"I must say that I could wish that I had had some hint (in any circumstances) this change might be made, before it burst on me in page proof. However, I have now made up my mind to accept the change and its consequences.  The thing is now old enough for me to take a fairly impartial view, and it seems to me that the revised version is in itself better, in motive and narrative - and certainly would make the sequel (if ever published) much more natural." (Letters, No. 128)
     Instead of simply ignoring the original version in The Lord of the Rings, Tolkien actually worked in the original story of the riddle game as it appeared in 1937.  By continuing the idea that the book we call The Hobbit is actually derived from the Red Book of Westmarch which was written by Bilbo himself, Tolkien explains in the Prologue of LotR that the original version of the riddles game was the version Bilbo told the Company and that the new version that began appearing in 1951 is the true story.  It explained away the inconsistency and built up the evil and perilous nature of the Ring as it showed it could cause an otherwise honest Hobbit to lie to his companions.  Bilbo's lie also gave Gandalf a story beat to follow up on later and became important in his search for Gollum and information about the Ring.  It also became an important part in the Council of Elrond when Bilbo presented the truth.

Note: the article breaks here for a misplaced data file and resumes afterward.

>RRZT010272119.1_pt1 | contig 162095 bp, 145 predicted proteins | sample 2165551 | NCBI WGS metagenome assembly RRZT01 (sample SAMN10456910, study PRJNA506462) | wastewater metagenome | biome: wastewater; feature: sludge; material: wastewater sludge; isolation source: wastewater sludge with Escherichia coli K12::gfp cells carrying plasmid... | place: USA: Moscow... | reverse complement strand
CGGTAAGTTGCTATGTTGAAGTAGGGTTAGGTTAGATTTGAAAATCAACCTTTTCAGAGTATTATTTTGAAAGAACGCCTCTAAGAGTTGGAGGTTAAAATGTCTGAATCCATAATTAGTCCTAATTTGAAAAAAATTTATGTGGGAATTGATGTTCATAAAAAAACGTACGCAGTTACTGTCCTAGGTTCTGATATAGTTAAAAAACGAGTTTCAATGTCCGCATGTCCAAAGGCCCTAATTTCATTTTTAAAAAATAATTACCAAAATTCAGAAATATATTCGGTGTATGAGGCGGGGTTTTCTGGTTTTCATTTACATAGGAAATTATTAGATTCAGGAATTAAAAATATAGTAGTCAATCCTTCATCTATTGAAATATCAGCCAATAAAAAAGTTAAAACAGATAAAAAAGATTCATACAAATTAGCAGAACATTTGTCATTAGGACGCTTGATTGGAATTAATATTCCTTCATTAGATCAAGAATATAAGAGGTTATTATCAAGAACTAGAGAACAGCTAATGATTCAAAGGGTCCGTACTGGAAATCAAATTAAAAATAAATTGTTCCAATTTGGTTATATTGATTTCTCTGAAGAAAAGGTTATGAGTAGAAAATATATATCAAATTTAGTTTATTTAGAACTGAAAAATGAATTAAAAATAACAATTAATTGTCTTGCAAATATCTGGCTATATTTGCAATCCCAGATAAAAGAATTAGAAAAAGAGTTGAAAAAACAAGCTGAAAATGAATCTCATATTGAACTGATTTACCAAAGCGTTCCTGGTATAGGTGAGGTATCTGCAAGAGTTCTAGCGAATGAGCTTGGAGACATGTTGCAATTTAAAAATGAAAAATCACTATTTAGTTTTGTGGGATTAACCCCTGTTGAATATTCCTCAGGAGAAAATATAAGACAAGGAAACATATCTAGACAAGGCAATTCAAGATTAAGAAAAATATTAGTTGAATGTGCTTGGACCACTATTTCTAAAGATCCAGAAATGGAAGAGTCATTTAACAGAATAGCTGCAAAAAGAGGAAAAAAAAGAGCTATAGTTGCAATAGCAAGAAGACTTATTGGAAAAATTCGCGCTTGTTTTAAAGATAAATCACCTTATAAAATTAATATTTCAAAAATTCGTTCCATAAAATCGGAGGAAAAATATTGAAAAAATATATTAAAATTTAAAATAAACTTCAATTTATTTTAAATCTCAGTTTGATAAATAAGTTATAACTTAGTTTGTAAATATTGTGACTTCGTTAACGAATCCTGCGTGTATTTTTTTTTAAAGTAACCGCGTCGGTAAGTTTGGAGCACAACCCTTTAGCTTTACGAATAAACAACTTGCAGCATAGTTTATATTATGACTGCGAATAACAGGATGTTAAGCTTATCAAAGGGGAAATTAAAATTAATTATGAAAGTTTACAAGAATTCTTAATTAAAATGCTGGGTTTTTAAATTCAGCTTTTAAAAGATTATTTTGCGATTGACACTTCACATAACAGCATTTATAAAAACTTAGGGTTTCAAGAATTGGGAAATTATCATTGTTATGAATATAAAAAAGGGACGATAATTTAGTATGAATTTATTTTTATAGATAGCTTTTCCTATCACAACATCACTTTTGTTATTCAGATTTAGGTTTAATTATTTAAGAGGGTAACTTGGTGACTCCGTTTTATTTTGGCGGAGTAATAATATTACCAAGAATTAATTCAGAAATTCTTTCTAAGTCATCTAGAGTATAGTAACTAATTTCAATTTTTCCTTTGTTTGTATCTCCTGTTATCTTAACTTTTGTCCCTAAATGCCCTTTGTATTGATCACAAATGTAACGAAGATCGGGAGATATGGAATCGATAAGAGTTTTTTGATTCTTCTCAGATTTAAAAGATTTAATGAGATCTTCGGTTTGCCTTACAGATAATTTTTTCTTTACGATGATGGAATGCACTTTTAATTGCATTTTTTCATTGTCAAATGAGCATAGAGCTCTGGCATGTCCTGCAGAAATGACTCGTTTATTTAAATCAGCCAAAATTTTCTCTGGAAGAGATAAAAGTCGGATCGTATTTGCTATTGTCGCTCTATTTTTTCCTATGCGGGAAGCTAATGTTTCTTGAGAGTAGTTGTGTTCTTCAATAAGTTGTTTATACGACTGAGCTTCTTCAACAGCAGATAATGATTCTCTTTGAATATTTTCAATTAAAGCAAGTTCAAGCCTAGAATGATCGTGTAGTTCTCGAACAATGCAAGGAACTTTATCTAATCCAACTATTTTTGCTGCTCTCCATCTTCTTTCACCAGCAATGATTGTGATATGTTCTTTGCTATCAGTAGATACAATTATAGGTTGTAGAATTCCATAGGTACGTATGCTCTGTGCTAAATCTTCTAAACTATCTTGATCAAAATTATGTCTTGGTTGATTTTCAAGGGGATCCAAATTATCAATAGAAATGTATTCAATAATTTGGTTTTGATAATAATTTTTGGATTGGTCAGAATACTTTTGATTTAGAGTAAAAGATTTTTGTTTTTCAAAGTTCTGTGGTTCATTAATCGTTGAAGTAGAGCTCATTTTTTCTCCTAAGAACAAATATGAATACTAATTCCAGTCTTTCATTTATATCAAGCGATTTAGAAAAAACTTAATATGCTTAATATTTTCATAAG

In the end, the change actually worked quite well and improved both The Hobbit and The Lord of the Rings.  Tolkien wrote about a different Gollum and a very different Ring in his main epic, but by a clever use of his frame story he was able to incorporate the inconsistencies and use them to bolster his main narrative.  Perhaps some lessons from Tolkien's handling of these problems could be learned by other artists who try to change/amend their work (*cough* George *cough* Lucas).

     Regardless, while we Tolkienists appreciate the new version of "Riddles in the Dark," it is always fascinating to go back and read the original as Tolkien first wrote it.  If you have John D. Rateliff's, The History of The Hobbit or Douglas A Anderson's, The Annotated Hobbit (two titles that belong on the shelves of every dedicated Tolkienist) you can find the original chapter there, but for your convenience I've copied the most interesting portion below. The riddle portion is essentially the same, but Gollum's actions in the conclusion are vastly different.  Text in bold designates the part of the chapter unique to the original 1937 version and text in normal formatting is identical to that found in every edition printed since 1951.  The changes begin midway through page 75 in most of today's standard editions.